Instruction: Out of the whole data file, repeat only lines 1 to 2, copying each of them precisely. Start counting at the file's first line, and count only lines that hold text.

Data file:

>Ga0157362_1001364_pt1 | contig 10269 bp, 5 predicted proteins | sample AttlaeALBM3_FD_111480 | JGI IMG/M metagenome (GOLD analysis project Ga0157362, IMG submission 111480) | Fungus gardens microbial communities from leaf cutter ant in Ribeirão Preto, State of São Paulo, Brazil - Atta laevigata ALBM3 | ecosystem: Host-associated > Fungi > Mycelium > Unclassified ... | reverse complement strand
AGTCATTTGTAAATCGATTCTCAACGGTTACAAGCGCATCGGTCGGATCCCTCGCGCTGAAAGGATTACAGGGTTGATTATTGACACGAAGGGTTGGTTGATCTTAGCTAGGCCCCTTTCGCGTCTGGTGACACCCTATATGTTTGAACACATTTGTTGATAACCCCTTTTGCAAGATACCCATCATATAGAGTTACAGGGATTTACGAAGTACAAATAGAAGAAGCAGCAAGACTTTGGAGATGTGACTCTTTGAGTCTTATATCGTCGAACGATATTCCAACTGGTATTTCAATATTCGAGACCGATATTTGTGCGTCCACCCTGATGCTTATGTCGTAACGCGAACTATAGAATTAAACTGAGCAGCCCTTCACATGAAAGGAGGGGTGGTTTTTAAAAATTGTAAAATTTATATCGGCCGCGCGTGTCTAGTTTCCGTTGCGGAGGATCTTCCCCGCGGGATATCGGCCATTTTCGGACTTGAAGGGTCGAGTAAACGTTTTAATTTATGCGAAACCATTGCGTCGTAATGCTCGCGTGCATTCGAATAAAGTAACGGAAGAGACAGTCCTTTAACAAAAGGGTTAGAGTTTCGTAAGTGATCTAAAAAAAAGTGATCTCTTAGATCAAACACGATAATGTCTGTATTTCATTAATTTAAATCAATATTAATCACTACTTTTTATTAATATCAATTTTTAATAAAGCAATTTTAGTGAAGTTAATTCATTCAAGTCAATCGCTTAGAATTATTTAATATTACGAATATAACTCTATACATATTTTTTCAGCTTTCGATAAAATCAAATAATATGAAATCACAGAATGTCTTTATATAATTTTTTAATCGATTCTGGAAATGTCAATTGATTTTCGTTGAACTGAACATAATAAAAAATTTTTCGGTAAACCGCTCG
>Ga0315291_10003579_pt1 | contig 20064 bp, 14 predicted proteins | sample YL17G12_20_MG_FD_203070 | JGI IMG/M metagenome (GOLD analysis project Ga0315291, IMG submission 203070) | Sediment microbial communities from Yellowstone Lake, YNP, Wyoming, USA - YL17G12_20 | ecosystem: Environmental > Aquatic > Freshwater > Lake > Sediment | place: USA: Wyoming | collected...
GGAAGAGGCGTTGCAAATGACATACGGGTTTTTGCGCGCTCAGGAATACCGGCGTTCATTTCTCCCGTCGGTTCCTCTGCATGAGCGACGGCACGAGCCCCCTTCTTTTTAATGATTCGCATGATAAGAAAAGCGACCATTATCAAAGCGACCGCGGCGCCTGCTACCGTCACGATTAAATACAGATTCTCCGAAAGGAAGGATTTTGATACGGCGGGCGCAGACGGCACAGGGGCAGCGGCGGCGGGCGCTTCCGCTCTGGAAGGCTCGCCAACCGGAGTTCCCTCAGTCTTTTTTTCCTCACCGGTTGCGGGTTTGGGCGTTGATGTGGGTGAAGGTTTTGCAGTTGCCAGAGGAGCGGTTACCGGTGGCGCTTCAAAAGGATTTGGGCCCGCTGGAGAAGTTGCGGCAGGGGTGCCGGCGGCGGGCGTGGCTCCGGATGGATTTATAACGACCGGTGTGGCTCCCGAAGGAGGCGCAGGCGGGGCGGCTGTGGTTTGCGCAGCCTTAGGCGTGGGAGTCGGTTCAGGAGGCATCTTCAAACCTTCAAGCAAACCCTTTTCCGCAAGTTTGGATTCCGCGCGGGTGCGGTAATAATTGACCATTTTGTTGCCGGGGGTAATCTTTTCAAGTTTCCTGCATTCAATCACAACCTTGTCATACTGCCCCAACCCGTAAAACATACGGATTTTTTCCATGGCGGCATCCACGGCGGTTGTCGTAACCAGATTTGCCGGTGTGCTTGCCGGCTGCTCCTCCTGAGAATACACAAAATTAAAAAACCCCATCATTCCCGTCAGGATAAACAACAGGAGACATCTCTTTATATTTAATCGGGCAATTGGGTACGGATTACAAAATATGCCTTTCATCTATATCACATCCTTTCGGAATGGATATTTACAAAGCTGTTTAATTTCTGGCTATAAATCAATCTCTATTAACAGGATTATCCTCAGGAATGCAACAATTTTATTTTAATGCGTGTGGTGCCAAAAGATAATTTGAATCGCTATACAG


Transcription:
>Ga0157362_1001364_pt1 | contig 10269 bp, 5 predicted proteins | sample AttlaeALBM3_FD_111480 | JGI IMG/M metagenome (GOLD analysis project Ga0157362, IMG submission 111480) | Fungus gardens microbial communities from leaf cutter ant in Ribeirão Preto, State of São Paulo, Brazil - Atta laevigata ALBM3 | ecosystem: Host-associated > Fungi > Mycelium > Unclassified ... | reverse complement strand
AGTCATTTGTAAATCGATTCTCAACGGTTACAAGCGCATCGGTCGGATCCCTCGCGCTGAAAGGATTACAGGGTTGATTATTGACACGAAGGGTTGGTTGATCTTAGCTAGGCCCCTTTCGCGTCTGGTGACACCCTATATGTTTGAACACATTTGTTGATAACCCCTTTTGCAAGATACCCATCATATAGAGTTACAGGGATTTACGAAGTACAAATAGAAGAAGCAGCAAGACTTTGGAGATGTGACTCTTTGAGTCTTATATCGTCGAACGATATTCCAACTGGTATTTCAATATTCGAGACCGATATTTGTGCGTCCACCCTGATGCTTATGTCGTAACGCGAACTATAGAATTAAACTGAGCAGCCCTTCACATGAAAGGAGGGGTGGTTTTTAAAAATTGTAAAATTTATATCGGCCGCGCGTGTCTAGTTTCCGTTGCGGAGGATCTTCCCCGCGGGATATCGGCCATTTTCGGACTTGAAGGGTCGAGTAAACGTTTTAATTTATGCGAAACCATTGCGTCGTAATGCTCGCGTGCATTCGAATAAAGTAACGGAAGAGACAGTCCTTTAACAAAAGGGTTAGAGTTTCGTAAGTGATCTAAAAAAAAGTGATCTCTTAGATCAAACACGATAATGTCTGTATTTCATTAATTTAAATCAATATTAATCACTACTTTTTATTAATATCAATTTTTAATAAAGCAATTTTAGTGAAGTTAATTCATTCAAGTCAATCGCTTAGAATTATTTAATATTACGAATATAACTCTATACATATTTTTTCAGCTTTCGATAAAATCAAATAATATGAAATCACAGAATGTCTTTATATAATTTTTTAATCGATTCTGGAAATGTCAATTGATTTTCGTTGAACTGAACATAATAAAAAATTTTTCGGTAAACCGCTCG